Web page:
Written by Sarah Ledger

In The News

Scream if you want… sorry, what exactly is it you want?

When a mother claimed she’d been asked to leave John Lewis because her child was throwing a tantrum, all sorts of helpful advice popped up on the internet. That’s all well and good in theory, says Sarah Ledger.

child having a tantrum on the groundIt’s been a long time since I’ve spent an afternoon with a tantruming toddler in a retail outlet, but the recent furore over what or what not might have happened in a John Lewis store last week brought it all back. Lindsay Robinson says she was escorted from the premises after her 16-month-old daughter became ‘loud and vocal’. John Lewis is a little more vague on the matter but was sorry enough to offer vouchers and flowers.

Toddlers – and let’s say for the sake of argument the definition covers children between the ages of 16 and 30 months – are deceptive. They look like human beings. They have hair and teeth, can wave hello and goodbye, point at the family pet and, quite often, correctly identify it as a cat. They laugh at funny things – obviously, irony is wasted on them, but broad slapstick tends to go down well – and they recognise the people they love.

But when they kick off, the difference between a toddler and the average human being becomes apparent in the same way the difference between a bursting balloon and a nuclear missile becomes apparent once the button has been pushed.

What advice is out there? It’s years since I last attempted to wrestle a child with the strength and muscle tone of a fully grown wild salmon into a buggy so I took to the internet to see what guidance is available. I was amazed to see the same glib nonsense being peddled. Let me show you what I discovered.

Find out why the tantrum is happening

A child who greets every strange man she meets as ‘Dada!’ is unlikely to be able to articulate why she’s lying on the tiled floor of a shopping mall screaming at full volume. It’s possible by the time she’s got there, she’s forgotten. And even if the source of the tantrum is located it’s unlikely to make much sense to adults.

My son once brought Sainsbury’s to a standstill when I told him there wasn’t time to kiss every picture of every dog on every tin of dog food in Aisle 16. And when I had to pull over onto the hard shoulder of the M25 because I thought my daughter was suffering severe abdominal pain, it turned out she wanted her brother to stop blowing out the imaginary candles on her imaginary birthday cake.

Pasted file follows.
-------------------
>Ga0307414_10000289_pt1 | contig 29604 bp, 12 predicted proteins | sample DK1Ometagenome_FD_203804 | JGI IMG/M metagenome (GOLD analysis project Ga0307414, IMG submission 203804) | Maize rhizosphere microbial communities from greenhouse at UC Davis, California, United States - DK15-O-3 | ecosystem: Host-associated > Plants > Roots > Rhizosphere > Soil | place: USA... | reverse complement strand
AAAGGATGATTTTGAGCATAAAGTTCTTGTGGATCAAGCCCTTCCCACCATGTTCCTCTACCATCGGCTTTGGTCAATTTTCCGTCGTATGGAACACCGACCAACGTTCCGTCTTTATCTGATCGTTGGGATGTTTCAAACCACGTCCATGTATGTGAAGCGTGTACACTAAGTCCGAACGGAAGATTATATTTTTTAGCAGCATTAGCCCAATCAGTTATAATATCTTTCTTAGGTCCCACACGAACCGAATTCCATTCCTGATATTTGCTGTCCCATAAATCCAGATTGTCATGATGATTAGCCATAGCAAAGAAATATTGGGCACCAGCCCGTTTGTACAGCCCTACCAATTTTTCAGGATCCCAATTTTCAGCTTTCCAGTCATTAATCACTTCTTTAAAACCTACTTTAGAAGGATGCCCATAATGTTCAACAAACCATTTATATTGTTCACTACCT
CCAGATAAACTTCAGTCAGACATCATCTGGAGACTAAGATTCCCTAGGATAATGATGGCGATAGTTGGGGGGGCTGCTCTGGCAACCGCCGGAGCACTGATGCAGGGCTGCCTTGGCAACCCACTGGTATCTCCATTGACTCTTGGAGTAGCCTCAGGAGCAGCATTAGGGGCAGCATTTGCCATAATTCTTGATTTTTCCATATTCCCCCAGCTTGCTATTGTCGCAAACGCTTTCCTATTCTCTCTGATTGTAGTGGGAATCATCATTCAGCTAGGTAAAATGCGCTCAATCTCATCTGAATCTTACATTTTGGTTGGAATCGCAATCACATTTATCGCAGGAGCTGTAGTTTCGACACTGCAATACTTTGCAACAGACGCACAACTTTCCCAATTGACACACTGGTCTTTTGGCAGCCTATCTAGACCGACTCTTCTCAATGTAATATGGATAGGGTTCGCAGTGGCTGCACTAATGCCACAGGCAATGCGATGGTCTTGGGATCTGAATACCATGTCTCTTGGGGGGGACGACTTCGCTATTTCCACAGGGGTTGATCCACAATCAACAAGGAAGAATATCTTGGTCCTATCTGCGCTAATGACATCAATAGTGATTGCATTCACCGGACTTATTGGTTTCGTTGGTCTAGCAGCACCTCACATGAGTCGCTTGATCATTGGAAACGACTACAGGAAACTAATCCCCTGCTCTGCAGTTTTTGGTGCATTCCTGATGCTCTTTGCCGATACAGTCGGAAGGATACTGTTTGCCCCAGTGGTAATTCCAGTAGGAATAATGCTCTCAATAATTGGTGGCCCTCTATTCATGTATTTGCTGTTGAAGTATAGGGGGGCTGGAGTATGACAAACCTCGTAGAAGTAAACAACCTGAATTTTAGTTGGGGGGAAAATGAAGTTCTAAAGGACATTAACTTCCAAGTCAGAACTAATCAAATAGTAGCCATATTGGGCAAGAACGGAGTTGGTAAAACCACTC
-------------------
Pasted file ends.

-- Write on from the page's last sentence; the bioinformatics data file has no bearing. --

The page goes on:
It does help, however, to remember the tantrum may not make sense to you but it’s frightening for the child. She’s lost control and needs to get it back again.

Find a distraction

I’m not sure what distraction readily accessible in a suburban high street can stop a tantrum in its tracks. Traditional favourites – a fire engine, a big lorry, an amusing shop window display – can be random. It’s considered unwise to offer sweets as a placatory measure, not just because it’s not a good idea to reward poor behaviour with food, but because having a faceful of Smarties hurled back at you does nothing for your dignity.

Finding a distraction before the tantrum sets in is more useful, but you actually have to be listening in the first place.

“When they kick off, the difference between a toddler and the average human being becomes apparent in the same way the difference between a bursting balloon and a nuclear missile becomes apparent once the button has been pushed.”

Ignore it

Walking from a screaming child in public is easier said than done. Mine never let me get away. I’ve traipsed the length of Sainsbury’s (again…) with a small boy clinging to my ankles.

Ignoring the child at the end of toddler reins is equally difficult. My son would dangle limply from the harness or he’d mysteriously find a way to make himself extra heavy and I’d have to drag him along like a dead horse through wet sand.

Ignoring well-meaning advice from passers-by is just as crucial. “Slap his face,” one lady suggested eagerly, while others huffed at the inadequacy of my mothering skills. Once a public tantrum has started, you’re never going to get it right: either you or the child is going to come in for judgement. Ride it out. Take them somewhere quiet if you can. Don’t apologise too much. Try not to cry.

Don’t change your mind

About what? Having children? Too fucking late now love. Still, not changing tactic while the child is mid-tantrum is a good idea. Be calm with the bairn. Don’t go through the gamut of parental persuasive techniques from begging to bribery to threatening. And then years later when he’s 15 remember this when he says he doesn’t need to do any homework because he and his mate Jack are going to form a metalcore band and his GCSEs will simply be a distraction.

Perhaps the best advice to offer is not to frazzled parents, but to members of the public. And it’s this:

Be kind

If you’re a passer-by or a shop owner or a customer and a child is throwing themselves into a frenzy, be kind. The kid is – well – a kid. Tantrums are not a sign of bad parenting or an evil child.

The best thing that ever happened to me was when a woman came up to me (it was almost certainly in Sainsbury’s) and asked if she could hold my bags while I dealt with my little boy. Someone understanding that I wasn’t a shit mother made all the difference in the world.


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Written by Sarah Ledger

Champion soup maker; of a surprisingly nervous disposition. @sezl & sezl.wordpress.com